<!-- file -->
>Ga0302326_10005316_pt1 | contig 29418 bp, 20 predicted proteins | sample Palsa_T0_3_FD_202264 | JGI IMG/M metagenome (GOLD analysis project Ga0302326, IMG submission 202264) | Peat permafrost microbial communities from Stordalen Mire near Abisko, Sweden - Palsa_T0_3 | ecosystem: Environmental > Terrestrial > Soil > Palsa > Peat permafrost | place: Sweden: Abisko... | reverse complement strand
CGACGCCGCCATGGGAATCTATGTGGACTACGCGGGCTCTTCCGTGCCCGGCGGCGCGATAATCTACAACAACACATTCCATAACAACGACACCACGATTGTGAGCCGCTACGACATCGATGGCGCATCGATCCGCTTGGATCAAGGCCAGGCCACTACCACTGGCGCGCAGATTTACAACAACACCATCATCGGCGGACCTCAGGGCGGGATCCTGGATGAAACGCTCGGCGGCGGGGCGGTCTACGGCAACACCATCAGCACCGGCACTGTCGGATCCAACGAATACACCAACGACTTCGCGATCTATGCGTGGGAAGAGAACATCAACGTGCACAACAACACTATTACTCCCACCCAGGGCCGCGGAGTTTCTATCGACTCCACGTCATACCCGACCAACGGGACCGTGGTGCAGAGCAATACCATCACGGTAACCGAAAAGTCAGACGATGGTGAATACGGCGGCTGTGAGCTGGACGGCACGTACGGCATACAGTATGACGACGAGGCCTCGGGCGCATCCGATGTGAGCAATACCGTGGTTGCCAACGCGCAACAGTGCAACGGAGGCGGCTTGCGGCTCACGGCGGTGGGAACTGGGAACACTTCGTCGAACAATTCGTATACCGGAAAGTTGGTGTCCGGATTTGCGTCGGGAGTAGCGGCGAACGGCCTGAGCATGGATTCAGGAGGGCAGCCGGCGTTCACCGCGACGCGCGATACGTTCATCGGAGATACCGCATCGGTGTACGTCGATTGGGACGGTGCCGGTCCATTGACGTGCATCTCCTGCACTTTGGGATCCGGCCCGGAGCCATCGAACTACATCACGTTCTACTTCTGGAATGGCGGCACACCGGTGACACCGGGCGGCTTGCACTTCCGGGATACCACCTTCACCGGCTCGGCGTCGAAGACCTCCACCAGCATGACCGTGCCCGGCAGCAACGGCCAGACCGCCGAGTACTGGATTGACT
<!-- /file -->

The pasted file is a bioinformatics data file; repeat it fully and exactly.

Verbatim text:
>Ga0302326_10005316_pt1 | contig 29418 bp, 20 predicted proteins | sample Palsa_T0_3_FD_202264 | JGI IMG/M metagenome (GOLD analysis project Ga0302326, IMG submission 202264) | Peat permafrost microbial communities from Stordalen Mire near Abisko, Sweden - Palsa_T0_3 | ecosystem: Environmental > Terrestrial > Soil > Palsa > Peat permafrost | place: Sweden: Abisko... | reverse complement strand
CGACGCCGCCATGGGAATCTATGTGGACTACGCGGGCTCTTCCGTGCCCGGCGGCGCGATAATCTACAACAACACATTCCATAACAACGACACCACGATTGTGAGCCGCTACGACATCGATGGCGCATCGATCCGCTTGGATCAAGGCCAGGCCACTACCACTGGCGCGCAGATTTACAACAACACCATCATCGGCGGACCTCAGGGCGGGATCCTGGATGAAACGCTCGGCGGCGGGGCGGTCTACGGCAACACCATCAGCACCGGCACTGTCGGATCCAACGAATACACCAACGACTTCGCGATCTATGCGTGGGAAGAGAACATCAACGTGCACAACAACACTATTACTCCCACCCAGGGCCGCGGAGTTTCTATCGACTCCACGTCATACCCGACCAACGGGACCGTGGTGCAGAGCAATACCATCACGGTAACCGAAAAGTCAGACGATGGTGAATACGGCGGCTGTGAGCTGGACGGCACGTACGGCATACAGTATGACGACGAGGCCTCGGGCGCATCCGATGTGAGCAATACCGTGGTTGCCAACGCGCAACAGTGCAACGGAGGCGGCTTGCGGCTCACGGCGGTGGGAACTGGGAACACTTCGTCGAACAATTCGTATACCGGAAAGTTGGTGTCCGGATTTGCGTCGGGAGTAGCGGCGAACGGCCTGAGCATGGATTCAGGAGGGCAGCCGGCGTTCACCGCGACGCGCGATACGTTCATCGGAGATACCGCATCGGTGTACGTCGATTGGGACGGTGCCGGTCCATTGACGTGCATCTCCTGCACTTTGGGATCCGGCCCGGAGCCATCGAACTACATCACGTTCTACTTCTGGAATGGCGGCACACCGGTGACACCGGGCGGCTTGCACTTCCGGGATACCACCTTCACCGGCTCGGCGTCGAAGACCTCCACCAGCATGACCGTGCCCGGCAGCAACGGCCAGACCGCCGAGTACTGGATTGACT